This is interesting because the DMCA requires a copyright holder issuing a takedown notice to state that it has a “good faith belief that the use of the material in the manner complained of is not authorized by the copyright owner, its agent, or the law.” It’s hard to see how anyone at Warner Brothers could have formed any beliefs—good faith or otherwise—about files it admits that no human being at Warner had even looked at.”

This what I’m talking about when I reference Back to the Future.

Tuesday, November 19th, 2013

I like Carnegie Mellon because of their Open Leaning Initiative, and they have done cool things with robots, but this doesn’t make much sense.

Link to the Universal site

Link to the Universal site

“Carnegie Mellon University is convening a high-powered consortium of educators, researchers, and technology-company executives that will spearhead efforts to develop standards and promote best practices in online education.

The Global Learning Council—to be led by Carnegie Mellon’s president, Subra Suresh—will also look for ways to leverage education-technology resources and disseminate data in an education landscape that some think is being turned on its head.

“In the last few years there has been a lot of discussion thanks to the development of technology about the delivery of education in a scalable way to large numbers of students across national borders,” Mr. Suresh says. “The missing piece is how much are students learning amid all this technology? The other piece is what are the metrics, best practices, and eventually standards, if you will, that are collectively developed and acceptable for those who engage?””

It sounds very impressive but I suspect they could achieve 95% of their aims by employing a research assistant from their Education faculty to do a Lit Review.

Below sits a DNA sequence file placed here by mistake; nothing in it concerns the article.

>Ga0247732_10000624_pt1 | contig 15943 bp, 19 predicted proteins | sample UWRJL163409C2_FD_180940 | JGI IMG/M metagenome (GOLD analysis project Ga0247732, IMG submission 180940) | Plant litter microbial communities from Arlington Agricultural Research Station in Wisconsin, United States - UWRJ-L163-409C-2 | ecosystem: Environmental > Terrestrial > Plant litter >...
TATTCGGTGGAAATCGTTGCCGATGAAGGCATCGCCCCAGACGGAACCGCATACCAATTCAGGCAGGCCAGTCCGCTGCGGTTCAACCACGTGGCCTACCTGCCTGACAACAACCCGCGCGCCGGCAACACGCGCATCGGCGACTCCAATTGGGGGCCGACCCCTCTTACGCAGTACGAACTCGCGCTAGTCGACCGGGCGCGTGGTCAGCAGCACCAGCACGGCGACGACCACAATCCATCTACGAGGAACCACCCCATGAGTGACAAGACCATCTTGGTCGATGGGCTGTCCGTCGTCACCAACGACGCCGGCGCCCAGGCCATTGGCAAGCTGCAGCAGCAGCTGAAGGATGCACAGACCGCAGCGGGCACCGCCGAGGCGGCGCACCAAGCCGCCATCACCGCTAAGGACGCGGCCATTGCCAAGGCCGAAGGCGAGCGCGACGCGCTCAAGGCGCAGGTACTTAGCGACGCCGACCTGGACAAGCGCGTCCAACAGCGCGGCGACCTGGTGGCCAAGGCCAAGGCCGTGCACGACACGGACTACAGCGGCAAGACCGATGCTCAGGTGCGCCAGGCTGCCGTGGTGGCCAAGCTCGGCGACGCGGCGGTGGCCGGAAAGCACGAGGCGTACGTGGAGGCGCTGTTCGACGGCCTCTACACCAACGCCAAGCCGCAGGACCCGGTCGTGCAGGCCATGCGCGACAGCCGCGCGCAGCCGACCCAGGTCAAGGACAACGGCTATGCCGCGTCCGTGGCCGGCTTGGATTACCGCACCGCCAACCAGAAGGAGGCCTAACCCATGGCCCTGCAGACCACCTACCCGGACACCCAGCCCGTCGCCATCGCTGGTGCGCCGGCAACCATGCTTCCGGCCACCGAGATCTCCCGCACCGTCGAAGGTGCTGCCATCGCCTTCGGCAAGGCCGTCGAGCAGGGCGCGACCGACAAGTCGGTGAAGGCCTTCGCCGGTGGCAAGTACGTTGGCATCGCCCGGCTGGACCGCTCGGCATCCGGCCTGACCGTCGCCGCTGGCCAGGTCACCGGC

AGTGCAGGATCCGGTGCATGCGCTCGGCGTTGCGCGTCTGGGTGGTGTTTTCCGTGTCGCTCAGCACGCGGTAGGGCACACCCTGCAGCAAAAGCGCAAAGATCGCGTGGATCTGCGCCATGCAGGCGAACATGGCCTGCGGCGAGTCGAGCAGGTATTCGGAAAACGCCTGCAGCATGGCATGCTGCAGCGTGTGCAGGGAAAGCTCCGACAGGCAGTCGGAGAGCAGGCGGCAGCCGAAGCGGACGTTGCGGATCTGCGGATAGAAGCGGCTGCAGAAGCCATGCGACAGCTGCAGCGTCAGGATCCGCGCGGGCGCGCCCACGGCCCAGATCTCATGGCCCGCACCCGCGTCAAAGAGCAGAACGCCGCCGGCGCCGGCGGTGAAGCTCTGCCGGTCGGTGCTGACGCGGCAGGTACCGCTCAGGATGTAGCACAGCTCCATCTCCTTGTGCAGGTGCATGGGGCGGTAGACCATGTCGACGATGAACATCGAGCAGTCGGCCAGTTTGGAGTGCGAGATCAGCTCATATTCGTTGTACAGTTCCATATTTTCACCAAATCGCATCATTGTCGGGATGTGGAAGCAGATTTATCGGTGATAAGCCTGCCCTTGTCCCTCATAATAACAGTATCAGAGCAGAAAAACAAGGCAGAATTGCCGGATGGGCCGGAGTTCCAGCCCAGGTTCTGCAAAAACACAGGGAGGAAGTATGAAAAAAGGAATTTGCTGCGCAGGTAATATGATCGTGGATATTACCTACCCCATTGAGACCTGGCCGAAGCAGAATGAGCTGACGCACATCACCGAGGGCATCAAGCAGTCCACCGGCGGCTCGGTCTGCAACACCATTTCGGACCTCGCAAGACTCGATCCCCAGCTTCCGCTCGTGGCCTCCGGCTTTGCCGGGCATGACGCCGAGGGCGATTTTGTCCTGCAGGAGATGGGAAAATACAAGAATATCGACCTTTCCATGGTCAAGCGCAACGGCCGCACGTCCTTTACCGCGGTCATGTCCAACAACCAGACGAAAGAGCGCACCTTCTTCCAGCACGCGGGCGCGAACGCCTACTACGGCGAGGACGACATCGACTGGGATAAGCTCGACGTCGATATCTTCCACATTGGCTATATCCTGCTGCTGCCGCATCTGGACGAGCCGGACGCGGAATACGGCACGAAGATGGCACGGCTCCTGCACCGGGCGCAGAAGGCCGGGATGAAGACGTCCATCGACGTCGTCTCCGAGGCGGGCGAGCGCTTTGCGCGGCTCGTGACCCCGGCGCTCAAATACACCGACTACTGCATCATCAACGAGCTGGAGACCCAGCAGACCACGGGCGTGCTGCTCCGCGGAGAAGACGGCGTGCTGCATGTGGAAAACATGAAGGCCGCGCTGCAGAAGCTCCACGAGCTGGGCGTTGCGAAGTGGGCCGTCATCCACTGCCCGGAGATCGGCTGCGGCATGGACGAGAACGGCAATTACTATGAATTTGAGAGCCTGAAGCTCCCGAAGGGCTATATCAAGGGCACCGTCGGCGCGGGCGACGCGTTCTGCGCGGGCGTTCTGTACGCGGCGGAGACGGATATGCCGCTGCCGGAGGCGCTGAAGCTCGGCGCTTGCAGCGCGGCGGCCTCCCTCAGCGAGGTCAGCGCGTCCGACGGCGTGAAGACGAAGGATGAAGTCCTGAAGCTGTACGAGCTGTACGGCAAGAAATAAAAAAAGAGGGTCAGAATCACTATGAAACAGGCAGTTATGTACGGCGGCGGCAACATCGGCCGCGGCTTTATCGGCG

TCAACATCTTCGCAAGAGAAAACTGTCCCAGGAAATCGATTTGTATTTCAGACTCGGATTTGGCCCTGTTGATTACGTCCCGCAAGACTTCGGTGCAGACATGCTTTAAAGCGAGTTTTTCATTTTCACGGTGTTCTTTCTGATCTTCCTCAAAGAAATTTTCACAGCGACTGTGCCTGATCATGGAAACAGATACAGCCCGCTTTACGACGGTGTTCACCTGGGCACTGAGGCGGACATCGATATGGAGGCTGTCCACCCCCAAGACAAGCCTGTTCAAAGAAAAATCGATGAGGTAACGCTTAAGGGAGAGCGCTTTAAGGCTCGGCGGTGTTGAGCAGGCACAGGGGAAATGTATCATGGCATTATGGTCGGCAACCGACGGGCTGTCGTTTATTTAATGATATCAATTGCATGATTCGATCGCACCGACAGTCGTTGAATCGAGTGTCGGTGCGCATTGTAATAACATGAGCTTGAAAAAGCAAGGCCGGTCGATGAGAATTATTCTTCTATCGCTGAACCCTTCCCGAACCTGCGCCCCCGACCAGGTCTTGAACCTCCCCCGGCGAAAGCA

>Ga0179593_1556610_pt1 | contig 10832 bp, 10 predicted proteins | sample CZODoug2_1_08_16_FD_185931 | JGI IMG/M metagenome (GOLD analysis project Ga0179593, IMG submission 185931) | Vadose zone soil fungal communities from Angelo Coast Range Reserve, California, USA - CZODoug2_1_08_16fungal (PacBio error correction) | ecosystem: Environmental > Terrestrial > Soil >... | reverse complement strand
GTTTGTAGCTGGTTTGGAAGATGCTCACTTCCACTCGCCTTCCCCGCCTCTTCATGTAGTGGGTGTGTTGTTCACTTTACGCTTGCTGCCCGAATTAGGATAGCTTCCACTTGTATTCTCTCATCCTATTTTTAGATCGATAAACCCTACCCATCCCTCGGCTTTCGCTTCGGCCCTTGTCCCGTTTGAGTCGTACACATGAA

I’ll let you make up your own mind on the personnel on the (U.S. only) Global Learning Council.

Udacity finally figures out they had the wrong business model?

Monday, November 18th, 2013

Fast Company have put a out a ‘puff piece’  on the founder of Udacity, Sebastian Thrun.   (Imagine an article in the  ‘The Australian’ on Rupert Murdoch with perhaps a little additional fawning).

The key relevant point (about halfway through the article) is a change in the direction of the business.

Udacity has recruited a dozen or so companies, including Autodesk, Intuit, Cloudera, Nvidia, 23andMe, and, which had sent a couple of reps to discuss a forthcoming course on how to best use its application programming interface, or API. The companies pay to produce the classes and pledge to accept the certificates awarded by Udacity for purposes of employment.”

I won’t comment further, smarter people than I have already done that.

George Siemens

Audrey Watters

Mike Caulfield

Google attempts to gazump iPads in schools

Friday, November 15th, 2013

At an enterprise level (not a personal level) iPads have been a pain to manage, largely thanks to the way iTunes and the Apps Store do business.  They are such a pain that the solution is generally not to attempt to manage them all.